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An arthropod is an invertebrate that has jointed limbs and a segmented body with an exoskeleton made of chitin. Having three layers, an exoskeleton of an arthropod provides protection and support. The epidermis secretes all three of the layers. The waxy outer layer is composed of a mixture of protein and lipid that repels water and helps prevent dehydration in terrestrial species. The mid-layer is the primary protection of an arthropod; however this layer contains protein and chitin. Like the mid-layer, the inner layer also contains protein and chitin, but it is flexible at the joints to allow the arthropods to move freely. The muscles attach to the inner layer on either side of the joints and move body segments relative to each other. Since the arthropod’s skeleton is on the outside of its body, it can not grow without shedding its exoskeleton. This process is molting which occurs many times during an arthropod’s lifetime and with each molt, the arthropod becomes larger. In between molts, tissues will swell until they put great pressure on the exoskeleton. Producing a hormone that induces molting, cells of the epidermis respond and secrete enzymes that digest the flexible inner layer. At the same time, the epidermis begins to synthesize another exoskeleton at the same time. The old exoskeleton then loosens and breaks along specific lines and is shed as a new exoskeleton stretches to fit the enlarged arthropod. Arthropods are extremely vulnerable to predators for a few days after molting causing them to go into hiding from the start of their molt
until the new exoskeleton is hard. These arthropod characteristics first appear in animals from over 600 million years ago. Biologists infer that arthropods have all evolved from a common ancestor because all arthropods have a true coelom, an exoskeleton, and jointed appendages. Various groups of arthropods living today have undergone similar changes during evolution. For instance, ancestral arthropods most likely had one pair of appendages on every segment, however most living species have segments that lack appendages. Unlike ancestral arthropods that had bodies consisting of many segments, most living species’ segments fuse into a number of larger structures called tagmata. Tagmata specialize in performing functions such as feeding, locomotion, and reproduction. Trilobita, crustacea, chelicerata, and unirama, are the four subphyla of arthropoda and have a basis on differences in development and in structure of mouthparts and other appendages. Entomologists, scientists who engage in the study of insects, classify insects into more that 30 orders based on characteristics such as the structure of mouthparts, number of wings, and type of development. Many adaptations of insects are characteristics that they share with other arthropods such as a segmented body, jointed appendages, and an exoskeleton. The thorax, abdomen, and head are the three tagmata the insect body divides into. The thorax has three pairs of jointed legs and one or two pairs of wings. The abdomen is composed of nine to eleven segments; however in adults it has neither wings nor legs. The head contains one pair of antennae and mandibles; the antennae and other appendages are unbranched. Most insects are small, one of the smallest being the fairyfly who has a length of 0.2 millimeters (0.008 inches) while some insects are larger in length such as the African Goliath beetle which exceeds 10 centimeters (4 inches) and the atlas moth that has a wingspan of over 25 centimeters (10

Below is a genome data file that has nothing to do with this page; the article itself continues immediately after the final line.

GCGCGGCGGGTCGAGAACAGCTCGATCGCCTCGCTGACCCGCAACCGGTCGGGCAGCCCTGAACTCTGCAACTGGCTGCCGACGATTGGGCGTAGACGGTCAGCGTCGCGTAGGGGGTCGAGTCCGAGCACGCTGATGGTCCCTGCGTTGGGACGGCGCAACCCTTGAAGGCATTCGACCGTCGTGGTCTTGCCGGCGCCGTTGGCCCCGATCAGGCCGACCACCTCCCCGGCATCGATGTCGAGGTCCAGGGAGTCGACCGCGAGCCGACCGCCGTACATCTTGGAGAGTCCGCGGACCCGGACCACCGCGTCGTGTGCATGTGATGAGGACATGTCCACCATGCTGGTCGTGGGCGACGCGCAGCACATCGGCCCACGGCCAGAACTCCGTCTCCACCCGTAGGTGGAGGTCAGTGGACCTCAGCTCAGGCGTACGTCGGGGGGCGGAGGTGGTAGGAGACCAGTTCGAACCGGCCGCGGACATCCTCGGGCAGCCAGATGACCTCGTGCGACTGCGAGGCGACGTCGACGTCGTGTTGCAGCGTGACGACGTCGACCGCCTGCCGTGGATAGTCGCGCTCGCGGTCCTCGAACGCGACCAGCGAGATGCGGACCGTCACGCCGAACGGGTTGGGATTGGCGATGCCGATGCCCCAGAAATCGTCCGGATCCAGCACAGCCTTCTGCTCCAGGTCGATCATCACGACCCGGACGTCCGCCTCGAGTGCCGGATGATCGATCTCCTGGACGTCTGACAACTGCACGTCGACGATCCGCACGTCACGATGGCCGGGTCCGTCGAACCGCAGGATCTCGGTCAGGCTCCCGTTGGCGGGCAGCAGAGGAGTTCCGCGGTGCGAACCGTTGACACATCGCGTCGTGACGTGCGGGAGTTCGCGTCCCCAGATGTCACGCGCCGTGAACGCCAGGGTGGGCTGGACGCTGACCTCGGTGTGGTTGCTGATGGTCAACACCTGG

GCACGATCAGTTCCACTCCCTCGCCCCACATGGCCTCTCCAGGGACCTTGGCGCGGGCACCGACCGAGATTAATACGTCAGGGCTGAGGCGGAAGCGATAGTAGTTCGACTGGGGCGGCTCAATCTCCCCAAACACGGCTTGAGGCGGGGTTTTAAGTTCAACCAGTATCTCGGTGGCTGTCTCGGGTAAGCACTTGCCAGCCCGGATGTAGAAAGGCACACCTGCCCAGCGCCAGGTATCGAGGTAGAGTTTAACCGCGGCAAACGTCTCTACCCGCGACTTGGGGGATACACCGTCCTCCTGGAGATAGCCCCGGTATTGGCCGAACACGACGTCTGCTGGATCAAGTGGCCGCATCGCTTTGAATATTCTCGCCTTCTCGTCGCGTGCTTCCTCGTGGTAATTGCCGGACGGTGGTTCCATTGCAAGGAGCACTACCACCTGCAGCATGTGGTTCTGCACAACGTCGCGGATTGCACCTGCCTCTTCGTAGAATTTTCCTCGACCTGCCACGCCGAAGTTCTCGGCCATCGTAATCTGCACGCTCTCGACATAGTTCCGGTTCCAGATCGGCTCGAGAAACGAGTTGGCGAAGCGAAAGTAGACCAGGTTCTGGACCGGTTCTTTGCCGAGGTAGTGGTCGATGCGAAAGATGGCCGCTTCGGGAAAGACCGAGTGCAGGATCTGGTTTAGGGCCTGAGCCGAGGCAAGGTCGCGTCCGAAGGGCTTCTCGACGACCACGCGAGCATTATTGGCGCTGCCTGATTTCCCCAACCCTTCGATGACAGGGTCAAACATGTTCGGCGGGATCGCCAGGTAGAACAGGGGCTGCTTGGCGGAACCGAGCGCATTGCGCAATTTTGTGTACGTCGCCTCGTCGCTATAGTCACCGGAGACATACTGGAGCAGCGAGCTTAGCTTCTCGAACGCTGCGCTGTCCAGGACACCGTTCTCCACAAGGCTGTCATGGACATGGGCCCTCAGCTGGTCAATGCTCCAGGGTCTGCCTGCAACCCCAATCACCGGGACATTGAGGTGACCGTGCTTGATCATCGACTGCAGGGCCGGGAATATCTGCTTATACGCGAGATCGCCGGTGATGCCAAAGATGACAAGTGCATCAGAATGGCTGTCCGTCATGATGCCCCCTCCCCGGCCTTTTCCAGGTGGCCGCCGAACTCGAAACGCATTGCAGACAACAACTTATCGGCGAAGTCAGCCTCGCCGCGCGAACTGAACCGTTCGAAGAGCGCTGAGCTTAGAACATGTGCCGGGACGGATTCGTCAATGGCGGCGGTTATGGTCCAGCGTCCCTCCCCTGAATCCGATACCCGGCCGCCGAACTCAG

inches). Insects are by far the most successful class of arthropods. Insects owe their success to their segmented body, jointed appendages, and their exoskeletons. Their segmented bodies consist of three parts: the head, the thorax, and the abdomen. There are 30 classes of insects, ranging from Coleoptera with 500,000 species, to Dermaptera, with 1,000 species. The order Orthoptera contains 30,000 species, some of which are crickets, katydids, cockroaches, and grasshoppers. This order is characterized by its members’ incomplete metamorphosis, two pairs of straight wings, and chewing mouthparts. Members of this order are known to damage crops, garden plants, and stored foods. The grasshopper, a member of Orthoptera, is a great example of the characteristics that define insects. The body of the grasshopper clearly exhibits the head, thorax, and abdomen. Grasshoppers have two sets of eyes—simple and compound. The thorax is separated into the prothorax which attaches the head and bears the first pair of legs, the mesothorax which has the forewings and the second pair of legs, and the metathorax which attaches to the abdomen and bears the hindwings and the large jumping legs. When the jumping legs are flexed, a springlike mechanism stores mechanical energy, which, when released, causes the grasshopper to launch into the air away from danger. These legs also have flexible joints that provide steering and spines that help cling to branches and blades of grass. The forewings protect the hindwings when not in flight. The forewings assist in flight by helping the insect glide, but the hindwings do the propulsion. Unlike the wings of birds and bats, the wings of insects did not evolve from legs. The abdomen has two layers that are connected by exoskeleton. Grasshoppers